Brodeur, 40, isn’t the only one playing well. Backup Johan Hedberg, 39, is 2-0-1 with a 0.65 GAA and a .973 percentage.
“I don’t feel I’m at my age, I guess, is probably the best answer,” Brodeur said. “Last year, it was all about am I going to retire? This year, it’s like, ‘You don’t think you’re too old?’ I just play. I enjoy myself. We have a great bunch of guys and it makes it fun to come to the rink every day.”
The defence is the same as a year ago with Bryce Salvador, Marek Zidlicky, Andy Greene, Mark Fayne, Adam Larsson and Anton Volchenkov getting most of the work.
Rookie Stefan Matteau has replaced Parise on the first line with Zajac and Kovalchuk, while the combination of Elias, Clarkson and Henrique have given New Jersey a potent second group. With Stephen Gionta, Ryan Carter and Steve Bernier on the third line—a group that made up last post-season’s surprising fourth line—and Jacob Josefson, Bobby Butler and Krys Barch rounding out the bunch, the Devils don’t have a problem rolling four groups.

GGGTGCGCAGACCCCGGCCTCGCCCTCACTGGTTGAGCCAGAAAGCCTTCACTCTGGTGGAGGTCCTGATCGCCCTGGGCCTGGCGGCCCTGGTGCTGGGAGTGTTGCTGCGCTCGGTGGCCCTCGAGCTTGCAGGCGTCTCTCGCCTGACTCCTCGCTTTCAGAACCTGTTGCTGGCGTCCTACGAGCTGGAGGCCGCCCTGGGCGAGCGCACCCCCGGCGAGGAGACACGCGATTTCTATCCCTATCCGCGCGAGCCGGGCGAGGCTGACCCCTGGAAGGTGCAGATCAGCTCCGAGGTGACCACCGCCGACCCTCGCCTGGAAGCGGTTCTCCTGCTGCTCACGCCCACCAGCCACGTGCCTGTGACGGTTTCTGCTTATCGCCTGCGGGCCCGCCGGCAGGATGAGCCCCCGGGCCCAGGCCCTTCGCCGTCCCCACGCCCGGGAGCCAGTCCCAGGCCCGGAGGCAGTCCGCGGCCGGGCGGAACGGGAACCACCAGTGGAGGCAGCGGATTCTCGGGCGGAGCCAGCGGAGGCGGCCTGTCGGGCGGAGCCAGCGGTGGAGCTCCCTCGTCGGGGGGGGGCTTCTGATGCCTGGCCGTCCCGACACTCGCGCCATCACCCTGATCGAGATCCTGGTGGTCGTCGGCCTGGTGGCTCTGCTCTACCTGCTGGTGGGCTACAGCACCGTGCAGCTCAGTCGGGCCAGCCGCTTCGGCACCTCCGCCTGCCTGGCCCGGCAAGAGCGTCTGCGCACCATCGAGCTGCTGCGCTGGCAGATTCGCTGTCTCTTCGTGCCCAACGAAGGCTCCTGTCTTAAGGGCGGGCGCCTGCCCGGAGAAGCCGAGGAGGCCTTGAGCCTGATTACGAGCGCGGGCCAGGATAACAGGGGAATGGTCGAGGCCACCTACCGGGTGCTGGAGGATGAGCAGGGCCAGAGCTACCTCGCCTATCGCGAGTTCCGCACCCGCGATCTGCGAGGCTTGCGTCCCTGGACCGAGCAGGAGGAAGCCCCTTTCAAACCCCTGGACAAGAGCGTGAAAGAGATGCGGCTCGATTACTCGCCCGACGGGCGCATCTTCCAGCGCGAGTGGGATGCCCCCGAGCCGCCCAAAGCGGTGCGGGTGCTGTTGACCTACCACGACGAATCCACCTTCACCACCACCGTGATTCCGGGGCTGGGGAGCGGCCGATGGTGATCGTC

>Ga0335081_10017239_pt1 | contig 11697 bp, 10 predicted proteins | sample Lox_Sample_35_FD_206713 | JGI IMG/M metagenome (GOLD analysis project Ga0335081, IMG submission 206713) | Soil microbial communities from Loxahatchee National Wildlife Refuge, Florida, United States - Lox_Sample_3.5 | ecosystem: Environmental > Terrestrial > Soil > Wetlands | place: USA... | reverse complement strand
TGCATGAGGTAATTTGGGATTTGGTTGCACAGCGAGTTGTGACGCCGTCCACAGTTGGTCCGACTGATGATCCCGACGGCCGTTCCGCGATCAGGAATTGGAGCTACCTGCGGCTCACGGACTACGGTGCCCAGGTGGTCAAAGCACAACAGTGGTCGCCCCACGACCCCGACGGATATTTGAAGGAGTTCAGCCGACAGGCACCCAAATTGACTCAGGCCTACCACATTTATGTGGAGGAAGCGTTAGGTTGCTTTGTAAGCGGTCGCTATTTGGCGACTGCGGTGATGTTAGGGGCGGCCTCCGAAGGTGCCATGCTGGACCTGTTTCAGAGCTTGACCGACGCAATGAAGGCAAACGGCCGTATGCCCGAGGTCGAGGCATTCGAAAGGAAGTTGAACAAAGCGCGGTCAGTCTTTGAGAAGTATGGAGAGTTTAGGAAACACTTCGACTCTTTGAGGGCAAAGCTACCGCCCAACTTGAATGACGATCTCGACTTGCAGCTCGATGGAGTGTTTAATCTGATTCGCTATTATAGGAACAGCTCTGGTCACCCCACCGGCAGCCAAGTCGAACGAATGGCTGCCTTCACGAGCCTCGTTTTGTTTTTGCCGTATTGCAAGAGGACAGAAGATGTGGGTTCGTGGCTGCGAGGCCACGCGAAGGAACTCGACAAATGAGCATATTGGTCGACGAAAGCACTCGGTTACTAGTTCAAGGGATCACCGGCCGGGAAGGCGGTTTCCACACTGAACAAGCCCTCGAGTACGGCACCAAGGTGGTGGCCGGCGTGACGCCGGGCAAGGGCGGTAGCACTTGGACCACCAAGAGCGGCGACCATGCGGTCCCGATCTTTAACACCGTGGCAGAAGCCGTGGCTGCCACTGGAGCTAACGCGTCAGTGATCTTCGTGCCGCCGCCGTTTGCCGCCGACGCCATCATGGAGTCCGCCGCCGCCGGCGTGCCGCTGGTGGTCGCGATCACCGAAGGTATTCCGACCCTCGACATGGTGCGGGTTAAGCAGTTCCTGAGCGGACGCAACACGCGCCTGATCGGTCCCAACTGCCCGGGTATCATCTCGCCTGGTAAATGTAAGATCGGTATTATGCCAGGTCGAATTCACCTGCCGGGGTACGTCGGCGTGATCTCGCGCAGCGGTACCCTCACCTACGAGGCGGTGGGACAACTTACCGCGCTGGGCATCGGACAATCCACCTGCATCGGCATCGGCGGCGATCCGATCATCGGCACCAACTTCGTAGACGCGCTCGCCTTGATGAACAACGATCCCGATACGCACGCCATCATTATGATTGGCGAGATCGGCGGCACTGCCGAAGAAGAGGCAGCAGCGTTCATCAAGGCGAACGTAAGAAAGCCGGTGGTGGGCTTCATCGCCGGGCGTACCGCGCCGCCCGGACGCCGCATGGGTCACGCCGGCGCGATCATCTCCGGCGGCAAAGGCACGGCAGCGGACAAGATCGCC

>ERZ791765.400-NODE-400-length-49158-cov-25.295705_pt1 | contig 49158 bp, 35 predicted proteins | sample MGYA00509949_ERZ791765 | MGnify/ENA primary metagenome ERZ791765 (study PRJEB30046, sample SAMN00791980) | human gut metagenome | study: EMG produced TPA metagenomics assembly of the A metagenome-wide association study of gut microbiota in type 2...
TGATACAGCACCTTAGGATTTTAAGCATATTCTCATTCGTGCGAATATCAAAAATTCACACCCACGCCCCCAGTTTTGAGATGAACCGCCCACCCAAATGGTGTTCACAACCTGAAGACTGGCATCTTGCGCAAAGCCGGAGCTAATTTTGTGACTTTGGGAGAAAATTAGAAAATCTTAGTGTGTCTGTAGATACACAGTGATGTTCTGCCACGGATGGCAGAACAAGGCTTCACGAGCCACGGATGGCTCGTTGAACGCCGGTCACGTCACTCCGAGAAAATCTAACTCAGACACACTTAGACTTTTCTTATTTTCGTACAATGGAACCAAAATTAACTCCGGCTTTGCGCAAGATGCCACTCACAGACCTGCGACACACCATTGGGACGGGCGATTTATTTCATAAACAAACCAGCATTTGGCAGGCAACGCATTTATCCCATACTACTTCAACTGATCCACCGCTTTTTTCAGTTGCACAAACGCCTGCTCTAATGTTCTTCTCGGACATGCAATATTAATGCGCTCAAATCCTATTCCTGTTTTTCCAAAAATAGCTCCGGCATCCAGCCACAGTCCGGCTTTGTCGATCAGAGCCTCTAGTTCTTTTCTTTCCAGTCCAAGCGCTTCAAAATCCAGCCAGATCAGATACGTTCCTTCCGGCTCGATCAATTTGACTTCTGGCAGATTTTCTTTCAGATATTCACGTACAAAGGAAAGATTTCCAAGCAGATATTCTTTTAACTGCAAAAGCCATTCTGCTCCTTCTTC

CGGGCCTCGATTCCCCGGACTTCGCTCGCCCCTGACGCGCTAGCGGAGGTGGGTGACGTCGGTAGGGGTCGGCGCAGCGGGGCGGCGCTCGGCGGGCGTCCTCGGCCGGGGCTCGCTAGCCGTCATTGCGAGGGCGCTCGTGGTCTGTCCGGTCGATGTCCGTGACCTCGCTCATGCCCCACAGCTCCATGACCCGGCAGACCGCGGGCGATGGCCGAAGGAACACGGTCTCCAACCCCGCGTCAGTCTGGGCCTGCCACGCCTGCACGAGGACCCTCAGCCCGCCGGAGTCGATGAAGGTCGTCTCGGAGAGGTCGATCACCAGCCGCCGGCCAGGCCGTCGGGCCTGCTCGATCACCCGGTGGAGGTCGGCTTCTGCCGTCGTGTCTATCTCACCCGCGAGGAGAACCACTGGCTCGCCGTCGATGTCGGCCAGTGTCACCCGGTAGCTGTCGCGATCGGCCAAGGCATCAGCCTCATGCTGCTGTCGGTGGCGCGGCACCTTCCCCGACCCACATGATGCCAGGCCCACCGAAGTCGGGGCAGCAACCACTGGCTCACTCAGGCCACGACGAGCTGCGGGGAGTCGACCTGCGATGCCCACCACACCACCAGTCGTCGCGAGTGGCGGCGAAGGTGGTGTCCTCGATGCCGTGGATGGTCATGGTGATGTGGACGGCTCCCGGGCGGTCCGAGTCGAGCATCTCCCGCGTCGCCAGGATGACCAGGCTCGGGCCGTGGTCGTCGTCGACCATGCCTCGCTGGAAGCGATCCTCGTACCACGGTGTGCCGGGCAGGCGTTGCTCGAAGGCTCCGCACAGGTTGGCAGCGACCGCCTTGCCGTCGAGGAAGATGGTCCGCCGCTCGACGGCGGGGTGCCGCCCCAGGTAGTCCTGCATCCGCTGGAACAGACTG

Salvador, who replaced Parise as captain before the season, said the Devils have chemistry. It’s good guys who know how to play and win. However, he is the first to admit, things can change quickly.
“What I have noticed with this organization since I’ve been here, is they are always underdogs,” Salvador said. “I think this franchise likes that.”
Clarkson also likes feeling hungry.
“Losing (in the finals) was the toughest thing I ever went through,” he said. “It shows you what it takes to get there. You hope if you ever get that chance again, you hope you are a little more ready for it.”
Zajac thinks the Devils can win a fourth Cup in franchise history.
“You get that close you want to get there again, especially with the same group of guys,” he said. “You feel like you owe each other to play your best each night and that’s what we are doing right now.”